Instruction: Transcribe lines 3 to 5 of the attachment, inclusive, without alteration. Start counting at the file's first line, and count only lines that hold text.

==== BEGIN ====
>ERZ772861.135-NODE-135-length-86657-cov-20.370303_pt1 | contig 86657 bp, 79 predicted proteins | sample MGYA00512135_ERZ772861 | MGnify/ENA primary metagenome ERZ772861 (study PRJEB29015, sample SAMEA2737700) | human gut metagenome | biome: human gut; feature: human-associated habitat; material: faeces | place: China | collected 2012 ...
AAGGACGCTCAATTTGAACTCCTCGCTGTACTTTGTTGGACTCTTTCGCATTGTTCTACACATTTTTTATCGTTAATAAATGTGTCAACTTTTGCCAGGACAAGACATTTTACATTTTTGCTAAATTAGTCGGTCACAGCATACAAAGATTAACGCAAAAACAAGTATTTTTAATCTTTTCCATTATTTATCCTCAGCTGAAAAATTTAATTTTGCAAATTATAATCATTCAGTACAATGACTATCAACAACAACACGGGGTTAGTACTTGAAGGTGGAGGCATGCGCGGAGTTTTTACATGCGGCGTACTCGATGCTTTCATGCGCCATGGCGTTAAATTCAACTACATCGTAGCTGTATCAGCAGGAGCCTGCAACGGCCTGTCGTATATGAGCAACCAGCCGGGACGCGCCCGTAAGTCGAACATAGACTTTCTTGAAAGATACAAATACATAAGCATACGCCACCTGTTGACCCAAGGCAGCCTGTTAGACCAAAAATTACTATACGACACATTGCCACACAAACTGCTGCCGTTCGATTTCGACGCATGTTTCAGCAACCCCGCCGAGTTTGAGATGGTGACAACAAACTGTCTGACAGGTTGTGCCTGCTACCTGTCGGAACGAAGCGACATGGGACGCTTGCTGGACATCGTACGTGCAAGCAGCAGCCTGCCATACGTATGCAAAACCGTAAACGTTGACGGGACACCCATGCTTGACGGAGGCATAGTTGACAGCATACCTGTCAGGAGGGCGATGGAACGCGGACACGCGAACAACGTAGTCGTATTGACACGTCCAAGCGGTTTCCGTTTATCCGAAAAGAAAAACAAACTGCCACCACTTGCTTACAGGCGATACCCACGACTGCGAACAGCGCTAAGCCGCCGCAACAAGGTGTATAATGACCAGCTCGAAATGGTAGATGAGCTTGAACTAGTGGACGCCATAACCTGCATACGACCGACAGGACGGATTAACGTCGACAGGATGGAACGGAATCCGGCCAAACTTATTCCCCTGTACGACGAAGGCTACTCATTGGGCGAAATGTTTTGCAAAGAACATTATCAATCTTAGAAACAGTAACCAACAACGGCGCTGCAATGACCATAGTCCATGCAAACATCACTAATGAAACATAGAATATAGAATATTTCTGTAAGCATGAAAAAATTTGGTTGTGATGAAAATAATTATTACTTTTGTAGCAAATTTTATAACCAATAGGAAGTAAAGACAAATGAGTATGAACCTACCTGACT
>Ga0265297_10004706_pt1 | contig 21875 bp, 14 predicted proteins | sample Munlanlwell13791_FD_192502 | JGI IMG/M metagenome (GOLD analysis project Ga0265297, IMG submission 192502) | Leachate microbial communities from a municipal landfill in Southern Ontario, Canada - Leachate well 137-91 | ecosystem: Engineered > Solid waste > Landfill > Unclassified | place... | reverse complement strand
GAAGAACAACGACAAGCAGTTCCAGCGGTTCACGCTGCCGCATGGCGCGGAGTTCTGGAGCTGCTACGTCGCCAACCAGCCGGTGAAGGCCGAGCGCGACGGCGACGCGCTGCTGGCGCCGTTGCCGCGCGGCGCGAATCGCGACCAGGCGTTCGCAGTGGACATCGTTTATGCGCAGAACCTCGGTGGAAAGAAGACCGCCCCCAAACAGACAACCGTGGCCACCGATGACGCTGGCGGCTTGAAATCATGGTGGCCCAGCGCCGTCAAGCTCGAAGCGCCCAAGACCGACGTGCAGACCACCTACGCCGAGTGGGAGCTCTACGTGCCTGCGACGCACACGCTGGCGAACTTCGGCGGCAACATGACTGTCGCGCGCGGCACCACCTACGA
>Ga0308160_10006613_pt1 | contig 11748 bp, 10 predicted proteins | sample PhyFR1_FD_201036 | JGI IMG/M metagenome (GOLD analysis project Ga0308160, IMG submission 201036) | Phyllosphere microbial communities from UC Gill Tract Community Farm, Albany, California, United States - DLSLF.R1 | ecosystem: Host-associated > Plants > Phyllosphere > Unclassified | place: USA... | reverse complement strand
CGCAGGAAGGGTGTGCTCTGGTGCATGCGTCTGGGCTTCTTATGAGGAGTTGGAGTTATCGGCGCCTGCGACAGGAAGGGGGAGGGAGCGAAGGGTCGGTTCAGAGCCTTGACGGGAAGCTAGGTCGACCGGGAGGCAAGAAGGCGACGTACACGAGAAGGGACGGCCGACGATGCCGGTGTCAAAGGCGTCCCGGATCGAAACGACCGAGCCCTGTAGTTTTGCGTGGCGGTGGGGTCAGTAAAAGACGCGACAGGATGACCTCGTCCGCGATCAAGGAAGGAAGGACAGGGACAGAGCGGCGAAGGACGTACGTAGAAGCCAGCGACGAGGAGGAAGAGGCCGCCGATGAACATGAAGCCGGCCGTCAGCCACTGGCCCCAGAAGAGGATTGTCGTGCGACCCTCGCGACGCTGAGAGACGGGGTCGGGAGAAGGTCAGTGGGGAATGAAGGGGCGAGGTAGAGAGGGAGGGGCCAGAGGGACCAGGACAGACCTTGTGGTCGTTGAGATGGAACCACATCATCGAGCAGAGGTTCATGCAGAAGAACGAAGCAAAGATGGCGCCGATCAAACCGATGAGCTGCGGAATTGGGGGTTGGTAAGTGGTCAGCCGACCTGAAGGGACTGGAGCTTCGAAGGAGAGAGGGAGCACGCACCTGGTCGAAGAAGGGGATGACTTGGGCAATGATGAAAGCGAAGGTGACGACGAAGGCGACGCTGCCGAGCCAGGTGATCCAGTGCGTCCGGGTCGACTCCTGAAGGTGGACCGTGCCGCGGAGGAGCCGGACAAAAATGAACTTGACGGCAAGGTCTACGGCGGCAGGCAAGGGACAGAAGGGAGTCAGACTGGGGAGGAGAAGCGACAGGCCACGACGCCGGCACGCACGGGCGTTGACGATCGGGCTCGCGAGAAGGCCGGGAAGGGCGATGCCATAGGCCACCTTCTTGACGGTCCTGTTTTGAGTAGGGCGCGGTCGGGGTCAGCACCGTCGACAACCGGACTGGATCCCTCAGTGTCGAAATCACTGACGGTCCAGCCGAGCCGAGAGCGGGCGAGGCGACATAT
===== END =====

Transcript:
>Ga0265297_10004706_pt1 | contig 21875 bp, 14 predicted proteins | sample Munlanlwell13791_FD_192502 | JGI IMG/M metagenome (GOLD analysis project Ga0265297, IMG submission 192502) | Leachate microbial communities from a municipal landfill in Southern Ontario, Canada - Leachate well 137-91 | ecosystem: Engineered > Solid waste > Landfill > Unclassified | place... | reverse complement strand
GAAGAACAACGACAAGCAGTTCCAGCGGTTCACGCTGCCGCATGGCGCGGAGTTCTGGAGCTGCTACGTCGCCAACCAGCCGGTGAAGGCCGAGCGCGACGGCGACGCGCTGCTGGCGCCGTTGCCGCGCGGCGCGAATCGCGACCAGGCGTTCGCAGTGGACATCGTTTATGCGCAGAACCTCGGTGGAAAGAAGACCGCCCCCAAACAGACAACCGTGGCCACCGATGACGCTGGCGGCTTGAAATCATGGTGGCCCAGCGCCGTCAAGCTCGAAGCGCCCAAGACCGACGTGCAGACCACCTACGCCGAGTGGGAGCTCTACGTGCCTGCGACGCACACGCTGGCGAACTTCGGCGGCAACATGACTGTCGCGCGCGGCACCACCTACGA
>Ga0308160_10006613_pt1 | contig 11748 bp, 10 predicted proteins | sample PhyFR1_FD_201036 | JGI IMG/M metagenome (GOLD analysis project Ga0308160, IMG submission 201036) | Phyllosphere microbial communities from UC Gill Tract Community Farm, Albany, California, United States - DLSLF.R1 | ecosystem: Host-associated > Plants > Phyllosphere > Unclassified | place: USA... | reverse complement strand